Issues relating to children are decided under the Children Act 1989. This Act covers both the private (actions between parents) and public law (actions bought by the Local Authority) relating to the care and upbringing of children and the provision of services to them and their families.
Harney & Wells have much experience in working on cases involving children and all four of our partners have been accredited members of the Law Society’s Children Panel for over 15 years. We are able to deal with residence and contact issues, maintenance issues and social services issues.
In children matters the welfare of the child is the most important consideration and it is felt that delay in deciding any question relating to a child is not normally in the child’s best interests. In contested cases the Courts apply what is known as a welfare checklist and consider…
- The ascertainable wishes and feelings of the child concerned (considered in the light of their age and understanding)
- Their physical, emotional and educational needs
- The likely effect on them of any change in their circumstances
- Their age, sex, background and any characteristics which the Court considers relevant
- Any harm which they may have suffered or are at risk of suffering
- How capable each of the parents or another person if relevant is/are in meeting these needs
- The powers available to the Court.
How We Can Help
If you are have children matters that need to be resolved Harney & Wells can help you in a number of ways…
- We can help you reach agreement on Residence, Contact and Maintenance matters through Mediation or Collaborative Law.
- If you are unable to reach agreement the we can represent you in court.
- If you have a child who is subject to care proceedings we can represent you.
Carol, Jane, Alison and Sarah are all specialists in this area of law. All are accredited members of the Children Panel which means that they are recognised in being very experienced in this area of the law. All four have been members of the children panel in excess of 15 years. All four have children of their own.
Harney and Wells have a contract with the Legal Aid Agency which means that the firm can apply on your behalf for free legal aid. Free Legal Aid still remains for people who need advice because their children are the subject of child protection procedures or children act proceedings.
Residence & Contact
When we support divorcing or separating parents we will work with them to agree which parent shall have residence of the children and what the contact arrangements shall be for the other parent (see Residence & Contact) Where agreement cannot be reached (or there is a later dispute) this will be dealt with by the court under Section 8 of the Children Act 1989 for either a residence order or a contact order.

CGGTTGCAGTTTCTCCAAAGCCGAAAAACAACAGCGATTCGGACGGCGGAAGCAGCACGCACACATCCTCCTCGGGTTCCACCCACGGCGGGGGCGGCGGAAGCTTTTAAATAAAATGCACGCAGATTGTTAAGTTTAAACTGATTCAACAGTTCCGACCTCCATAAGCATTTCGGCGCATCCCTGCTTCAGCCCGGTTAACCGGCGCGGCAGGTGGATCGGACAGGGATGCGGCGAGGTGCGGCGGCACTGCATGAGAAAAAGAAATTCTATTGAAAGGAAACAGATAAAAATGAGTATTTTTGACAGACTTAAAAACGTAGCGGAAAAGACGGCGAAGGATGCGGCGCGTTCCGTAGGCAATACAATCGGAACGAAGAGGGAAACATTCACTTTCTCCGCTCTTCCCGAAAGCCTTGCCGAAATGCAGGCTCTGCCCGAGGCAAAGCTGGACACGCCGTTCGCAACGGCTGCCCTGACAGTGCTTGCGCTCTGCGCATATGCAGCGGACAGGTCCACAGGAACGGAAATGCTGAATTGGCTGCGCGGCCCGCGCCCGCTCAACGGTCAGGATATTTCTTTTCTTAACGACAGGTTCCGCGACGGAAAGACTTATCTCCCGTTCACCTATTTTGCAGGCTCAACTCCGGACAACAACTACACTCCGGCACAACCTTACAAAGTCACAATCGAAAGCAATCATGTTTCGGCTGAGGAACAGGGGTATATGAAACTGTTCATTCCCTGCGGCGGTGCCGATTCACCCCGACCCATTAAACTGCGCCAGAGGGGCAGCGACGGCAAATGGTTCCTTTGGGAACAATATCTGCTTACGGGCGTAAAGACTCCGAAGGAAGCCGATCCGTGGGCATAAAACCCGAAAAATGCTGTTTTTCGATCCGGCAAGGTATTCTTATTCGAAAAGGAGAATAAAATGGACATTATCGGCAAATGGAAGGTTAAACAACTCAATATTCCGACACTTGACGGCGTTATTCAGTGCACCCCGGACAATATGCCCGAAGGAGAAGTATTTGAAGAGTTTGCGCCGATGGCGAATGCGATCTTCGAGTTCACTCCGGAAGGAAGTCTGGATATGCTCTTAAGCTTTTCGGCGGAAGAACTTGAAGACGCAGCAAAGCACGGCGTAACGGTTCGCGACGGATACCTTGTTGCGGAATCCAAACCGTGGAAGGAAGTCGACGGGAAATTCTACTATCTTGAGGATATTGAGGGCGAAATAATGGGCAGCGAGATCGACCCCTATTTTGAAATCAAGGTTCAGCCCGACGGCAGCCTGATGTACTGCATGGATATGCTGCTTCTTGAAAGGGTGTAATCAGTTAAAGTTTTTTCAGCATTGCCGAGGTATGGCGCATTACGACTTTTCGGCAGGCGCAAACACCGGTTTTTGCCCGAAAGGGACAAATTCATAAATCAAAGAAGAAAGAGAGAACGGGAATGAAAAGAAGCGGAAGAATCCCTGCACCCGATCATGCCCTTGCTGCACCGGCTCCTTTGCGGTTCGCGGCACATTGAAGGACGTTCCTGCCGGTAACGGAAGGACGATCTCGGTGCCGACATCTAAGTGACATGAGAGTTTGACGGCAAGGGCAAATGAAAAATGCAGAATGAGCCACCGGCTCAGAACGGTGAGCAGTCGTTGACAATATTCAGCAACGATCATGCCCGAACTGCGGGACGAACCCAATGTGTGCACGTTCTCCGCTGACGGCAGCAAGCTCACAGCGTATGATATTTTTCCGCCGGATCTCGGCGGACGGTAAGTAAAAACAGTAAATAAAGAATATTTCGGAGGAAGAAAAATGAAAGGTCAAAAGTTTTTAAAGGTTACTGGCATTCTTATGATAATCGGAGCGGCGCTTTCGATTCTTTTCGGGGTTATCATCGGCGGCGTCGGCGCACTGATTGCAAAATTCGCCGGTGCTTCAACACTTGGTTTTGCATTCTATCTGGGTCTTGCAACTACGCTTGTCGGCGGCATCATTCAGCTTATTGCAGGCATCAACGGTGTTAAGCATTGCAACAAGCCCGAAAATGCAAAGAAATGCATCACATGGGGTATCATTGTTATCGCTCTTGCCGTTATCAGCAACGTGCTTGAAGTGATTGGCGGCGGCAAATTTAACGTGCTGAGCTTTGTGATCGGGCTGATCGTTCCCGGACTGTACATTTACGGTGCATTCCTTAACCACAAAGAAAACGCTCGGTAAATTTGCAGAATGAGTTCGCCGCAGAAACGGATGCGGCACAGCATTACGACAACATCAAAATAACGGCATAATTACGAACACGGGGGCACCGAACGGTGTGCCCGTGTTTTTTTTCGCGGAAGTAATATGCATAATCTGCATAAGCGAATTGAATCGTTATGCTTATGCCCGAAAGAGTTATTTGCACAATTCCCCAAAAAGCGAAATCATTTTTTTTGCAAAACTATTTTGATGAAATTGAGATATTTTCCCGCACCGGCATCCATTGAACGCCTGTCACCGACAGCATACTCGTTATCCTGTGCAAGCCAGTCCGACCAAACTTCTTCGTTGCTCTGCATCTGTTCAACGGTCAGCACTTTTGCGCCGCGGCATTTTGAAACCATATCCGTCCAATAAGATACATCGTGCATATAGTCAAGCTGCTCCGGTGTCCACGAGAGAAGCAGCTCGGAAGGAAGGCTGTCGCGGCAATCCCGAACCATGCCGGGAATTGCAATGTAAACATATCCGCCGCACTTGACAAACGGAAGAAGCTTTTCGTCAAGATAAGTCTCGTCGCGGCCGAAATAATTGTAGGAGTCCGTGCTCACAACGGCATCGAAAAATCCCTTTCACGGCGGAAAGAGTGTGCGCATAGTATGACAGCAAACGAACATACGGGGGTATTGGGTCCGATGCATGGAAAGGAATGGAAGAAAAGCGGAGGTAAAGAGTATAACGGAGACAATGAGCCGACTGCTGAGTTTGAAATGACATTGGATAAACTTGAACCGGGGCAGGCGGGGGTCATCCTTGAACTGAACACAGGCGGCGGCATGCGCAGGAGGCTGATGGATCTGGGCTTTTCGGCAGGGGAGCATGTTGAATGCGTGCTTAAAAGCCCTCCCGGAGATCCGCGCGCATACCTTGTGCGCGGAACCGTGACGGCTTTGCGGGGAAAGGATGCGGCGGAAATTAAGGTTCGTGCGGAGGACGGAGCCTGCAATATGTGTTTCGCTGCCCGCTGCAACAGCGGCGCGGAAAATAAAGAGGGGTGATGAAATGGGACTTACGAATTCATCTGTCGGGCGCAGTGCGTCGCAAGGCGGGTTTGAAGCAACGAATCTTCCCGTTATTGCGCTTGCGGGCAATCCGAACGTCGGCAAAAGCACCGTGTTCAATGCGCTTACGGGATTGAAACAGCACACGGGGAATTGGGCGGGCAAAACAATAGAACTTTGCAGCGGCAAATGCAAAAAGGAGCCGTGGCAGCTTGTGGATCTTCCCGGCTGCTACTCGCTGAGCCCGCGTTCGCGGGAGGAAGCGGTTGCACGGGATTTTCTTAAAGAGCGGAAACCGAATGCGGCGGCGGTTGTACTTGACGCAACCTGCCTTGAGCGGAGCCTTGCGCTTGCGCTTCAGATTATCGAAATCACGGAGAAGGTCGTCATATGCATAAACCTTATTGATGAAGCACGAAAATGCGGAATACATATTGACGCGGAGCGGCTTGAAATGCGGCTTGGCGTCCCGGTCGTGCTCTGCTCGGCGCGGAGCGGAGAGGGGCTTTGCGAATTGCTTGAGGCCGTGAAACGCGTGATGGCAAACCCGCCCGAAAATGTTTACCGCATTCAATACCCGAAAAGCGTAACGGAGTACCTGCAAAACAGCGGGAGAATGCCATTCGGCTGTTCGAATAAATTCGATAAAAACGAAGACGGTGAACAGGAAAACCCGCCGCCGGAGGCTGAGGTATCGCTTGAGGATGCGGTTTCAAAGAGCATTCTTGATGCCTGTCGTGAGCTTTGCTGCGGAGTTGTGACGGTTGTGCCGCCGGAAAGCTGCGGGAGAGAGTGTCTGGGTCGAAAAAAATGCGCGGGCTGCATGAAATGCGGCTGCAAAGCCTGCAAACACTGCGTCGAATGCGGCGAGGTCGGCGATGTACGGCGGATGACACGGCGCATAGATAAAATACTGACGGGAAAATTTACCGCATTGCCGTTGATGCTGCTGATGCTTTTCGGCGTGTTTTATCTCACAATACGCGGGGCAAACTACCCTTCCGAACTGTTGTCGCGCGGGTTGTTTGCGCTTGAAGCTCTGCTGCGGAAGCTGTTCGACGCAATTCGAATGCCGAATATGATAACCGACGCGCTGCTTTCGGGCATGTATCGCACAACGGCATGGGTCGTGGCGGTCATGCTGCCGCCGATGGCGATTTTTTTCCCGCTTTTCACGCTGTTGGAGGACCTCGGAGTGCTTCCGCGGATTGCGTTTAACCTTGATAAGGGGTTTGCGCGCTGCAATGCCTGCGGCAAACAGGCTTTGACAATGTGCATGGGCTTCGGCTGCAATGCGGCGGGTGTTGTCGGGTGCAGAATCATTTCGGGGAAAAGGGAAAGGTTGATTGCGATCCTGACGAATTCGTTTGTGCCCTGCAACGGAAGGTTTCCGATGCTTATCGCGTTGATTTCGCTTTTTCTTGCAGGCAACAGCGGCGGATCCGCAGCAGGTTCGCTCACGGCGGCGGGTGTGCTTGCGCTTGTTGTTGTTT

The Courts try not to interfere and prefer parents to reach an agreement. An appointment with a CAFCASS (Children and Family Court Advisory and Support Service) Officer will be offered at the first Court appearance. You will also have the opportunity to discuss with your legal advisor whether your case is suitable to be referred to mediation. Mediation is a voluntary process but it can reduce conflict which is considered emotionally damaging for children.
If a child is suffering or is likely to suffer significant harm and this is due to one of…
- The care given to the child or likely to be given to the child which is not considered to be reasonable for a parent to give
- The child being beyond parental control
then the Local Authority/Council will apply under Section 31 of the Children Act 1989 for a Care or Supervision Order. The Local Authority/Council will work together with the parents to try and rehabilitate the child to the parents wherever possible.
The Local Authority will seek a Care Order (on an interim basis) when it is felt that parental responsibility has to be shared between the parents and the Local Authority/Council. A care order will last until a child is 18 years old and frequently means that a child is placed for adoption. A supervision order places a child under the supervision of a designated Local Authority and the duty of the supervisor is…
- To advise, assist and befriend the supervised child
- To take such steps as are reasonably necessary to give effect to the order
- Where appropriate to consider whether or not to apply for the discharge or variation of the order
A supervision order lasts for a minimum of one year and a maximum of three years.
A parent may make an application for contact to a child in care under Section 34 of the Children Act 1989 once a care order has been made. Before a care order is made the Local Authority/Council are under a duty to promote contact between the parents and the child.